Cutaneous sarcomas are a diverse group of mesenchymal tumors arising in the dermis and subcutaneous tissues. Some are unique to this location while others represent the same tumor as is found in the deeper soft tissues. In general, superficial sarcomas have a better prognosis than their deeper counterparts.
Diagnosis is often challenging as these tumors are relatively rare. Frequently, the pathology needs to be reviewed by pathologists with significant experience in diagnosing sarcoma, which often means referral to the pathology department of a bone and soft tissue unit. The use of diagnostic immunohistochemistry (IHC) is required for practically all tumor types, and due to advancements in molecular pathology, diagnostic molecular techniques are frequently used.
With the possible exception for atypical fibroxanthoma (AFX), discussion at a multidisciplinary meeting (MDM) is almost always appropriate. There is a significant body of literature on many of these tumors that outlines the use of radiotherapy or systemic therapy, so this is the perfect forum to discuss these options.
Surgery is the definitive therapy and, since successful complete removal correlates with an improved outcome, a complete margin assessment is of particular benefit. Significant spread beyond what is evident clinically is a frequent feature. Once again it is worth emphasizing that margin control surgery (MCS) is the elimination of guesswork; wide local excision (WLE) following recommended margin sizes is guessing the actual size of the tumor. Unpredictability in the tumor’s size means difficulty in both predicting surgical operating times and estimating the size of the resultant defect.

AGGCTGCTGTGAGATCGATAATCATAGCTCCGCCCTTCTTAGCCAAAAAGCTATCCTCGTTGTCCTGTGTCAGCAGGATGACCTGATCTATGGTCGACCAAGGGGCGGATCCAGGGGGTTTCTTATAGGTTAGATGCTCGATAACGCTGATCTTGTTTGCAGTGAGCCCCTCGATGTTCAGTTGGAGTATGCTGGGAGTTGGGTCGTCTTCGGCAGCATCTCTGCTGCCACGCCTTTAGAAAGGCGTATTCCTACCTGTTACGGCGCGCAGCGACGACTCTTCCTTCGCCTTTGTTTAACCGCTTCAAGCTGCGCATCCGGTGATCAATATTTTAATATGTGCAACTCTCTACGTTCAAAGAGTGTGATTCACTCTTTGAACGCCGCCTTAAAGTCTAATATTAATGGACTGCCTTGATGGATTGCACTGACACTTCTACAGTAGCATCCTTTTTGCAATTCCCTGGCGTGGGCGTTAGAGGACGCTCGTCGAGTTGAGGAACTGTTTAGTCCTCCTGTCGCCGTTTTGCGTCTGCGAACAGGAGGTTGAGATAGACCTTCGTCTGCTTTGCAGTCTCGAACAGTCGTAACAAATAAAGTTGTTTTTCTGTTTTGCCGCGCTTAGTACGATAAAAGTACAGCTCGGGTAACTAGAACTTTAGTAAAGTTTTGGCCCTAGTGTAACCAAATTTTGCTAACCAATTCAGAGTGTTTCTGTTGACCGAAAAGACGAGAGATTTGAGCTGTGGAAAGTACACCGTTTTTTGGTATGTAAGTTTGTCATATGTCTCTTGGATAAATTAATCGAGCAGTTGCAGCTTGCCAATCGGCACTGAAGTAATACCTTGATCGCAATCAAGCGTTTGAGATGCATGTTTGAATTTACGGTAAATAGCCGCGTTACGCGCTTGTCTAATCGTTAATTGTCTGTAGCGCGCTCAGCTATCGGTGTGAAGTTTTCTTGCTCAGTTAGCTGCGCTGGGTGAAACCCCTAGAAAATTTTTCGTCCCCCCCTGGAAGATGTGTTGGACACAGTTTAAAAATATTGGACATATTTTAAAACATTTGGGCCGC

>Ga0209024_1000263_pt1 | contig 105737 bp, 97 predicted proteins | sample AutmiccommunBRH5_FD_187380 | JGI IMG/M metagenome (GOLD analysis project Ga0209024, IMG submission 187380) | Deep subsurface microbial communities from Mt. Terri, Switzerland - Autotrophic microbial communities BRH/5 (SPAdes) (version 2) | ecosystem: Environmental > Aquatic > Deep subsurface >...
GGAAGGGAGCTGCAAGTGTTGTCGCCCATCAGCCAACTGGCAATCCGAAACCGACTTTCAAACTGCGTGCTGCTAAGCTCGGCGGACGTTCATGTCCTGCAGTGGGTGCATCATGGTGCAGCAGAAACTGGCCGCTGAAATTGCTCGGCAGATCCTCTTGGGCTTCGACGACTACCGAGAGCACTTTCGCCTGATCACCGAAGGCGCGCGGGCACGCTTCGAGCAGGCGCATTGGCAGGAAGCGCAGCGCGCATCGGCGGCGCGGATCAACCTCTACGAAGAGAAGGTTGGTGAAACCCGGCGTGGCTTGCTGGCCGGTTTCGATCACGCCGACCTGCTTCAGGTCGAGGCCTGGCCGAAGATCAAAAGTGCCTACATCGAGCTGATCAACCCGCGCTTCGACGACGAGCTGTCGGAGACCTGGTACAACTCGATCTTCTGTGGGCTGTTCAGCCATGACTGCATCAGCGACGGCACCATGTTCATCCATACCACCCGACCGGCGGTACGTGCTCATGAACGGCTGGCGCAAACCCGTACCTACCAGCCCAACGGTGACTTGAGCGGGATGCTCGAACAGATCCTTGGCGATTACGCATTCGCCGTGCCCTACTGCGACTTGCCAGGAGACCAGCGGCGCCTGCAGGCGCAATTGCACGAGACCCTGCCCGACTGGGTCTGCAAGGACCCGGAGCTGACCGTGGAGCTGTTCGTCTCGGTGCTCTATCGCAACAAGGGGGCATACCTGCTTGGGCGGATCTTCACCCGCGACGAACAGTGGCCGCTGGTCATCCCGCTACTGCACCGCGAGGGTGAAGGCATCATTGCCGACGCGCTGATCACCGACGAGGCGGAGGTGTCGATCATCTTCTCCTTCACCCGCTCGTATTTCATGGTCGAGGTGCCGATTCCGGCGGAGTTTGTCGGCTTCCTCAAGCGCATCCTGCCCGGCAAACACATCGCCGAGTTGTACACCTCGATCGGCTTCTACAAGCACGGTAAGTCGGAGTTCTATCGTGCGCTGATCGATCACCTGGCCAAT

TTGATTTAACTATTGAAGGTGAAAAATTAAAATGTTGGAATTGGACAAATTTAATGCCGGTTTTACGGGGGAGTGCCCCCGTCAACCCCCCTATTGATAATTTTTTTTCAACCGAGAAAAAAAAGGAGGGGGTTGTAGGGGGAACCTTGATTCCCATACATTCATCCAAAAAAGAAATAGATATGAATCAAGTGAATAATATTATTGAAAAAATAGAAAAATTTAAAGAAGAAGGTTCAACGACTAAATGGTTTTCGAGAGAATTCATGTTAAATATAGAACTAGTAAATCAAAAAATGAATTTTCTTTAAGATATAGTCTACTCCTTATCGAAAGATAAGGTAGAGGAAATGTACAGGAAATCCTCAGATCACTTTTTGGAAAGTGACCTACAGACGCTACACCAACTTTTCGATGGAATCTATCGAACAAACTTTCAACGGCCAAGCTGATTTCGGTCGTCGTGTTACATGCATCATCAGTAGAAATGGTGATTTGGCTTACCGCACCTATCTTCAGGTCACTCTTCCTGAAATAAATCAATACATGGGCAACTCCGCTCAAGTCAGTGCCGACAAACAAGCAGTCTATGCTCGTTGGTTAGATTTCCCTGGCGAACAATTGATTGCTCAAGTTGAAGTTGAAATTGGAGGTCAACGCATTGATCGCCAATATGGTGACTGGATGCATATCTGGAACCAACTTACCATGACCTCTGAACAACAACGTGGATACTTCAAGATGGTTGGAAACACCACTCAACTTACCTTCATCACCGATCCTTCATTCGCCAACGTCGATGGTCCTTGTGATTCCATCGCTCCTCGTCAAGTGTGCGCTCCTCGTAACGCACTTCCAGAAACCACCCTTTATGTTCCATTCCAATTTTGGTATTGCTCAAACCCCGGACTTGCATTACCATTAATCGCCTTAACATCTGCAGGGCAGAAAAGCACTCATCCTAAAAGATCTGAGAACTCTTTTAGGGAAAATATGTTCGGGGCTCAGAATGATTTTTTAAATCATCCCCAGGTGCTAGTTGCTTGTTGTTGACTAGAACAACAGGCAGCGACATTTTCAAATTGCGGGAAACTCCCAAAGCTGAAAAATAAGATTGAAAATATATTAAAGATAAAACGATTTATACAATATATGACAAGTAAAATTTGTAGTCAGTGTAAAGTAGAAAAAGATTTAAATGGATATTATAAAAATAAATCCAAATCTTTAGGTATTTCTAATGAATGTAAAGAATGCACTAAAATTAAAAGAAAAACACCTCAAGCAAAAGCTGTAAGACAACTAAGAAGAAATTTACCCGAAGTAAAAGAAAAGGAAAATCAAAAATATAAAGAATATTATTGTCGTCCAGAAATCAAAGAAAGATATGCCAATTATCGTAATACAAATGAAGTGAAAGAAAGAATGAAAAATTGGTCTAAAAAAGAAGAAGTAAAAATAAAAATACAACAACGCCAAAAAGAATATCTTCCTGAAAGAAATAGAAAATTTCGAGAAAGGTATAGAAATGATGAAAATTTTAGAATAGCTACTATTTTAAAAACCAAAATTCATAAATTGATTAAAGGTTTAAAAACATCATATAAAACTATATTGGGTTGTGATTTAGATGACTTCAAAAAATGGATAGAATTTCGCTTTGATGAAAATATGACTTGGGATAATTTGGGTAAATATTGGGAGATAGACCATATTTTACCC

It is almost always appropriate to debulk the central tumor for paraffin assessment of the tumor parameters and confirmation of the diagnosis. This tissue can also be used for molecular analyses or research purposes.
Italian painters in the Renaissance period believed that no boundary in nature is sharply delineated and they developed the sfumato technique, which subtly blurred the transition between darker and lighter colors so that gradients could be reflected in their paintings. Somewhat similarly, aggressive sarcomas often have a histologic tumor border which melts into the surrounding normal tissue without a perceptible abrupt transition. In these cases, a precise histologic delineation of the tumor may be impossible, and a final wider paraffin safety margin may be needed.
The efficacy of MCS in treating some highly invasive sarcomas (e.g., angiosarcoma) is inconclusive in the literature. In this context, MCS may serve as a basic guide for the size and shape of the excision (see Chap. 6). This guidance is particularly helpful for tumors arising within a cosmetically or functionally sensitive anatomy.
These tumors predominantly affect elderly patients with sun-damaged skin and have a predilection for the head and neck region, particularly the scalp. Clinically, they may present as a nodule or plaque, sometimes ulcerated, and often measure more ...